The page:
Grip Smith developed much of his musical expertise while attending Hopewell High School, under the direction of Vikings band director Victor Pasquarelli. Smith was the head drummer in marching band, but played keyboards in jazz and swing bands. “Mr. Pasquarelli was cool. He gave me freedom to learn and kept me in-check,” said Smith. Older brother keyboardist Percy Smith, was also influential, he said. Though recruited to prestigious Berklee College of Music in Boston, family economic constraints forced Smith to instead accept a national touring gig at age 19. He’s married with two sons, the oldest currently the touring drummer for the SOS Band.
Before moving to Orlando, guitarist Fred Campbell also lived in Atlanta and saw first-hand the excellent rapport between Jones, Smith and artists like Larry Blackmon of Cameo, Ray Ransom of Brick and Abdul Ra’oof of the SOS Band. “Our Quiptown guys represented well in the ATL,” added Campbell, himself an award-winning session player in the city of Walt Disney enterprises. Campbell is married with two adult sons.
Jones and Smith both credit native-son Atlanta bands like Brick and SOS Band for including them in the scene, even though they were newcomers to Atlanta. “Our connections to both of those groups are still vital to our success, even now,” says Jones. “They showed us mad love, when we first moved to Decatur, Georgia,” said Jones.
Jackson also thanks both of his RE bandmates for staying the course. “Those two were hot commodities in Atlanta. They were being courted by heavyweights, including Earth, Wind & Fire. But they never left us. They remained committed to Rare Experience,” he said.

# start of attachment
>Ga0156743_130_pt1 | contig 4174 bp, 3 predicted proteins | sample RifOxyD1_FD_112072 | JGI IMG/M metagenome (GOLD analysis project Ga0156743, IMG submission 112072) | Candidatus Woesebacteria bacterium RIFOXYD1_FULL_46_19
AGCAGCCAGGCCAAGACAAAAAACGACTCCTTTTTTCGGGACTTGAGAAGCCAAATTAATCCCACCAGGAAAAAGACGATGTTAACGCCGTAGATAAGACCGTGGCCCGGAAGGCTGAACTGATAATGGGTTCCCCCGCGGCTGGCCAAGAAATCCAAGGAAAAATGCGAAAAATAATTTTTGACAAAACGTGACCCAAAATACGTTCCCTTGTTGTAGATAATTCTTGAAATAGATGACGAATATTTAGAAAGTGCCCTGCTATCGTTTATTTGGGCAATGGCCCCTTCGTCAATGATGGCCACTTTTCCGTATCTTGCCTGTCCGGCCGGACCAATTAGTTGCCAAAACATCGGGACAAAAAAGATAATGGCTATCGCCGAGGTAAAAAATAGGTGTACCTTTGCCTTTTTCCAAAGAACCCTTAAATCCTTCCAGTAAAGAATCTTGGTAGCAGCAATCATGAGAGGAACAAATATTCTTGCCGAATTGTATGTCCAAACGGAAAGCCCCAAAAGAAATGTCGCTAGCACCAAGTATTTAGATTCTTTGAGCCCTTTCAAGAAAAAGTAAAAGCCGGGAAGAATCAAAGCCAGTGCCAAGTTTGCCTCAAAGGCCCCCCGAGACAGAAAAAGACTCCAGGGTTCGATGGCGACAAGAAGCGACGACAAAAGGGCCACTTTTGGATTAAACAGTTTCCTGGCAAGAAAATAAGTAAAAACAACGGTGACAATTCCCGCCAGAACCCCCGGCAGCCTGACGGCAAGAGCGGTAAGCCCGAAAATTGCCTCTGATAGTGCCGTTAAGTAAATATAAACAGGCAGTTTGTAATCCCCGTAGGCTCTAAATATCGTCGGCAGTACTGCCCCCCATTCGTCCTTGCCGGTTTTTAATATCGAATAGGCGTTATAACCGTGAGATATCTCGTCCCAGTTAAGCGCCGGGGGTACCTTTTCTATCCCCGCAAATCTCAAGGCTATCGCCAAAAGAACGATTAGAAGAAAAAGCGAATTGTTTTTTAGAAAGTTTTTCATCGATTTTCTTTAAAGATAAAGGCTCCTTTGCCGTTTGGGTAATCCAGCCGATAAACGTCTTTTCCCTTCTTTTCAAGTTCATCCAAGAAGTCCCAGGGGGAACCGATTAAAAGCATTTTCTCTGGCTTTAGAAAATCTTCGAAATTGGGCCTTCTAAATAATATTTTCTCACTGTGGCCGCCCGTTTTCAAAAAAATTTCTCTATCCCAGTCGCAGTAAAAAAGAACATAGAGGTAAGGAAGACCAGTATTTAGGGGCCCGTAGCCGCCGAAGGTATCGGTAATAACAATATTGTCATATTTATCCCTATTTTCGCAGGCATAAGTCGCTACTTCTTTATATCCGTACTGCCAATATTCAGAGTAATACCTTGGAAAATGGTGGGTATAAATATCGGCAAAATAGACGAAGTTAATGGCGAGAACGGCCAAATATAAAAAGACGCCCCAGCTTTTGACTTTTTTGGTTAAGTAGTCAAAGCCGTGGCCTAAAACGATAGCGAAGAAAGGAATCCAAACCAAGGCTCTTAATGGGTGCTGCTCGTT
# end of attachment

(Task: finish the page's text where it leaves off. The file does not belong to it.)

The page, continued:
Rodney “Duck” Abercrombie concurs with Jackson, adding that “the commitment reigns mutual throughout all the players, to this day. No matter where our travels have taken us, when we reunite – it’s like a family get-together. It’s a genuine bond between all of us,” said Abercrombie.
Sonny Childs: last of a generation who helped create Quiptown’s live-band reputation
Even before the early ‘70s, Aliquippa’s live-band tradition was already developing a strong reputation. Musicians like Charles “Sonny” Childs, George Jones, Grover McBride, Frank Abercrombie, Del Palmer, Mack Cox Sr. and Johnny Josey Sr. were blending with other Beaver County musicians like Beaver Valley Musicians Union Hall of Fame bassist Mike Taylor, Gill Clark, Edward “Guitar Shorty” Ferguson, Larry Smith, Lonzie Cox Jr., Gene Barr, Jim McClendon, James Moon, Skeets Mabin, Ezra Lowe and Donnie Taylor to help create a vibrant live-music vibe in Beaver County.